For instance, this article perfectly relates to an earlier blog post we published on the Why and How to Increase Readability Scores of Your Blogs. We link here internally because we would hope readers like you would also be searching for other ways to improve engagement.
Moderate use of formatting emphasizes parts of your content to draw in your reader. It highlights the most important information that your reader’s eye will jump to first. Use occasional bolding, italicizing or underlining so the reader can easily skim your content. Also consider the use of the line break. Complex content can be made much more reader-friendly with line breaks between big thoughts. You can use them to separate ideas, paragraphs, sections, etc. Lastly, keep your paragraphs short and experiment with writing one-sentence only paragraphs.
Like this sentence, anything that adds a little white space and provides a break in your copy makes for quality content design.
Above-the-fold content refers to the content that appears within the line of vision for the reader before needing to scroll down. Some users will use this content as a judgement on whether or not to continue reading your article. Hook them with snappy headlines, clean formatting and an intriguing image.
Pro tip: Don’t make the top banner or headline too large. The reader has already seen the headline, after all, because they chose to open your article.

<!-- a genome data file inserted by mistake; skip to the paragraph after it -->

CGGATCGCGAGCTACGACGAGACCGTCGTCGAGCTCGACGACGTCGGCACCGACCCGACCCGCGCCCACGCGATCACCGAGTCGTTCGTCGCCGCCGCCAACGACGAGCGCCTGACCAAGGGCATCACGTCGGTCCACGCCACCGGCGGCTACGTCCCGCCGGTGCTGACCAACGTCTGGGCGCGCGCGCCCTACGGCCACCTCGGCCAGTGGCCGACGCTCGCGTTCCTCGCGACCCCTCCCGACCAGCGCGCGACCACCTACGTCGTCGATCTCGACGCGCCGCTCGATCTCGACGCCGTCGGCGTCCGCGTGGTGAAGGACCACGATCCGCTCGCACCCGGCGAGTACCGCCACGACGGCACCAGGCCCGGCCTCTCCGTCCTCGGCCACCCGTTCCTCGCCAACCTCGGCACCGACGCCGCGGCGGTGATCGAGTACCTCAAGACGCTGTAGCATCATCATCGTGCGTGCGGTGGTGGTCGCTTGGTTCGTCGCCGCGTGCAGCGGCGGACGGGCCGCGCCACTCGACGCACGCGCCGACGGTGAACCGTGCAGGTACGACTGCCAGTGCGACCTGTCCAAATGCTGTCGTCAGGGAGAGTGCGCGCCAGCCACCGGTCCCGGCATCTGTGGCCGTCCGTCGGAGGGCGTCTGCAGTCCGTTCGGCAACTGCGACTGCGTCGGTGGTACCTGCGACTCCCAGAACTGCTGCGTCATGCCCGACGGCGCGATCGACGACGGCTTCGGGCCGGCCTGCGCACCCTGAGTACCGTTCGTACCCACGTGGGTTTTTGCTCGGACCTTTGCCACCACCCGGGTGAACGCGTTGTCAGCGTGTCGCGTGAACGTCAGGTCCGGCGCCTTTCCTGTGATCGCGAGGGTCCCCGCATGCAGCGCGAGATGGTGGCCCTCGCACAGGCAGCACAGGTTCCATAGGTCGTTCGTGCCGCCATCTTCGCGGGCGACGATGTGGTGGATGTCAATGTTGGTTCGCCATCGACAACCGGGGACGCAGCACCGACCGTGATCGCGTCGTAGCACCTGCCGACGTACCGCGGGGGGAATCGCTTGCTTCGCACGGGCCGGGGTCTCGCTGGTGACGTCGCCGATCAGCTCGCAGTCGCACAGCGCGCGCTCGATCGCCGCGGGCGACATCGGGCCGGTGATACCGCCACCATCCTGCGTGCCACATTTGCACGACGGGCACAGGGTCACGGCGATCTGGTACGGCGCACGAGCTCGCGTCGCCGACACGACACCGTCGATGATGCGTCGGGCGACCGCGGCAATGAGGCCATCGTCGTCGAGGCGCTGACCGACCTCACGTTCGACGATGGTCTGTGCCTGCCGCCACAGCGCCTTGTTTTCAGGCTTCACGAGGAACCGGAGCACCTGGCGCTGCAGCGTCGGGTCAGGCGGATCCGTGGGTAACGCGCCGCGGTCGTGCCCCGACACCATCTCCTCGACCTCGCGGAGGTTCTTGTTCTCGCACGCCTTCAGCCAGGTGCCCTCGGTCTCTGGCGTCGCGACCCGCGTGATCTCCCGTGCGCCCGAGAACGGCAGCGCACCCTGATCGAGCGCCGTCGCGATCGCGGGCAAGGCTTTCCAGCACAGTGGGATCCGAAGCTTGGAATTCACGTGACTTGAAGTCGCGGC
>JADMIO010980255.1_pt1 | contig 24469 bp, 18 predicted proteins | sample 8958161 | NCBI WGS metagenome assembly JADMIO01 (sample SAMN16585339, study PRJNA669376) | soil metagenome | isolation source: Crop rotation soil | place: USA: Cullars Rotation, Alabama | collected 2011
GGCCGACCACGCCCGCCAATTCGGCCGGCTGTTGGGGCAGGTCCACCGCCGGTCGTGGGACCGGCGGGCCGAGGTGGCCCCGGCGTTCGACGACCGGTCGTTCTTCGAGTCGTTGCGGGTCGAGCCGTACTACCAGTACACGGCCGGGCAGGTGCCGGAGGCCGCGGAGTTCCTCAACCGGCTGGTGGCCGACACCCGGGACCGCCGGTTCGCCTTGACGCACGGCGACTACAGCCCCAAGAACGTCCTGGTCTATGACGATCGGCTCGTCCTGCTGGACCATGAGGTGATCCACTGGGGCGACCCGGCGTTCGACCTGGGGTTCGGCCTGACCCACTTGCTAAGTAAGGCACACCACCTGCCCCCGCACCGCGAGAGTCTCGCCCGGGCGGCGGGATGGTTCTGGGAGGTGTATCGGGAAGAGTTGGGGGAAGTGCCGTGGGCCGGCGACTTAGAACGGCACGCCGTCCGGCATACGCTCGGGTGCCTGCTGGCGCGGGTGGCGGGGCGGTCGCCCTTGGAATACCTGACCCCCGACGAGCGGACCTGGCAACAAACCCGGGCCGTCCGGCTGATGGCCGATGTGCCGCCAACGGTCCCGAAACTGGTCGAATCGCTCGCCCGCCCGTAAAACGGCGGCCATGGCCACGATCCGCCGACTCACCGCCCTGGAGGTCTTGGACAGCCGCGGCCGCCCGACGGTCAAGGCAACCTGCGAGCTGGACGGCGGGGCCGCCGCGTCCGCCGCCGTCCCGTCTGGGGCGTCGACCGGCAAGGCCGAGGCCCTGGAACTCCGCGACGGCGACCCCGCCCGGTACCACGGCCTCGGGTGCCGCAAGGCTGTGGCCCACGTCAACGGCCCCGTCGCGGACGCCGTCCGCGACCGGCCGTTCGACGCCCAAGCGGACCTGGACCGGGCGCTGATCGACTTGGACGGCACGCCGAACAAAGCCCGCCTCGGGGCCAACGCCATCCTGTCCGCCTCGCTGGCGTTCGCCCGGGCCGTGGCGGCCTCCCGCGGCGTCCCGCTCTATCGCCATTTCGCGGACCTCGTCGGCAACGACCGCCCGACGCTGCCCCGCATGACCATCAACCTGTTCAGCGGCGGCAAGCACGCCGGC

Typography comes into play with readability and legibility. Have you chosen a font that’s easy to read? What about your font size? Does your font match the tone and style of your content? You could spend days researching typography online (guilty), but think about these things at the bare minimum:
Pro tip: Test it out! There’s no set of industry standards for typography, just a whole lot of recommendations. Design it first to fit your needs, then do some user testing and see how your readers react.
Sometimes all it takes to boost engagement is to ask a question. Where and when you choose to ask questions depends entirely on what your goal is with your content.
On some posts you may prefer to not ask a question and encourage your readers to take action on a particular piece of advice instead.
You could also place questions at the end of each section to provoke deeper thinking and hopefully encourage best practices. Remember, not all blog content is all about making a sale directly on the page. Sometimes, it’s about building trust and setting yourself apart as a knowledge expert and industry leader.
Take the below as an example:
Once you’ve successfully written killer captions and subheads, bolded when necessary, included a list or two, and linked to expert sources, then you can begin filling in the content between the design. Ask yourself: Have I called special attention to the most important parts of my article? Is the reader able to successfully scan my article and does he/she feel compelled to dive in?